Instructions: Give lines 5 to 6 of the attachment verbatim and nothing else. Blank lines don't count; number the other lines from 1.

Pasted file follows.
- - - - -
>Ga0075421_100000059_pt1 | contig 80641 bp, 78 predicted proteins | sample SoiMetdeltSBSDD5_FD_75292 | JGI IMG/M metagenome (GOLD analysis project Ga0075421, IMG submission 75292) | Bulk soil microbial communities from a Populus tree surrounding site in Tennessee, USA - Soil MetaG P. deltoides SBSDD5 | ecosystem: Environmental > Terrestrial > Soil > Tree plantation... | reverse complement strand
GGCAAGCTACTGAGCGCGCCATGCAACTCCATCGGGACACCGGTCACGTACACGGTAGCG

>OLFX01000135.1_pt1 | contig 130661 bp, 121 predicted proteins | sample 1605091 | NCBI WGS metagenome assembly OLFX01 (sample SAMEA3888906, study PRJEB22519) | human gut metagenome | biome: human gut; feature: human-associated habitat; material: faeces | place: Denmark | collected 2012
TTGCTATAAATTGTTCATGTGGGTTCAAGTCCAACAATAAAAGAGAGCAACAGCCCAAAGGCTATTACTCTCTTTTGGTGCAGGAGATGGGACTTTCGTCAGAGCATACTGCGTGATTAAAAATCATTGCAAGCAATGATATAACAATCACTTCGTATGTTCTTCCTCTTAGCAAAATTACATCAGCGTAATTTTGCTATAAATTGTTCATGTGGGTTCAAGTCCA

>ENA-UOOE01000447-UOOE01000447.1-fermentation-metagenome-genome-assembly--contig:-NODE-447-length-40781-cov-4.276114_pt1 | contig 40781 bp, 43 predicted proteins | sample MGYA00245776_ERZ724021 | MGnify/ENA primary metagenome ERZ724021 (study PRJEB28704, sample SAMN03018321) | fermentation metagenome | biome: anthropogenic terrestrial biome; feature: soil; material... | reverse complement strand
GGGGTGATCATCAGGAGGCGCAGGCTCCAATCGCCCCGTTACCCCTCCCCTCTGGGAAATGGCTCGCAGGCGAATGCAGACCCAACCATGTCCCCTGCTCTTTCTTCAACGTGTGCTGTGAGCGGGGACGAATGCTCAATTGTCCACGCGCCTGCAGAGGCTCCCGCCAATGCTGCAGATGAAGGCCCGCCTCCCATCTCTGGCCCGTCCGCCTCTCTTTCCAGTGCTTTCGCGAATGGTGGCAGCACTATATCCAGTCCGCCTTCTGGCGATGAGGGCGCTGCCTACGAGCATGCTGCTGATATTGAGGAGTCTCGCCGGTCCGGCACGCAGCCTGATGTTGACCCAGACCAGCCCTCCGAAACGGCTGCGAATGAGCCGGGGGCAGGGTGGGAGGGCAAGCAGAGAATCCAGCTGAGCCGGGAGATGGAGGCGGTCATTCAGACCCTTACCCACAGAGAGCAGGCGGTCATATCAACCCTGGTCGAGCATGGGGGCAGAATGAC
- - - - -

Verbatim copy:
>ENA-UOOE01000447-UOOE01000447.1-fermentation-metagenome-genome-assembly--contig:-NODE-447-length-40781-cov-4.276114_pt1 | contig 40781 bp, 43 predicted proteins | sample MGYA00245776_ERZ724021 | MGnify/ENA primary metagenome ERZ724021 (study PRJEB28704, sample SAMN03018321) | fermentation metagenome | biome: anthropogenic terrestrial biome; feature: soil; material... | reverse complement strand
GGGGTGATCATCAGGAGGCGCAGGCTCCAATCGCCCCGTTACCCCTCCCCTCTGGGAAATGGCTCGCAGGCGAATGCAGACCCAACCATGTCCCCTGCTCTTTCTTCAACGTGTGCTGTGAGCGGGGACGAATGCTCAATTGTCCACGCGCCTGCAGAGGCTCCCGCCAATGCTGCAGATGAAGGCCCGCCTCCCATCTCTGGCCCGTCCGCCTCTCTTTCCAGTGCTTTCGCGAATGGTGGCAGCACTATATCCAGTCCGCCTTCTGGCGATGAGGGCGCTGCCTACGAGCATGCTGCTGATATTGAGGAGTCTCGCCGGTCCGGCACGCAGCCTGATGTTGACCCAGACCAGCCCTCCGAAACGGCTGCGAATGAGCCGGGGGCAGGGTGGGAGGGCAAGCAGAGAATCCAGCTGAGCCGGGAGATGGAGGCGGTCATTCAGACCCTTACCCACAGAGAGCAGGCGGTCATATCAACCCTGGTCGAGCATGGGGGCAGAATGAC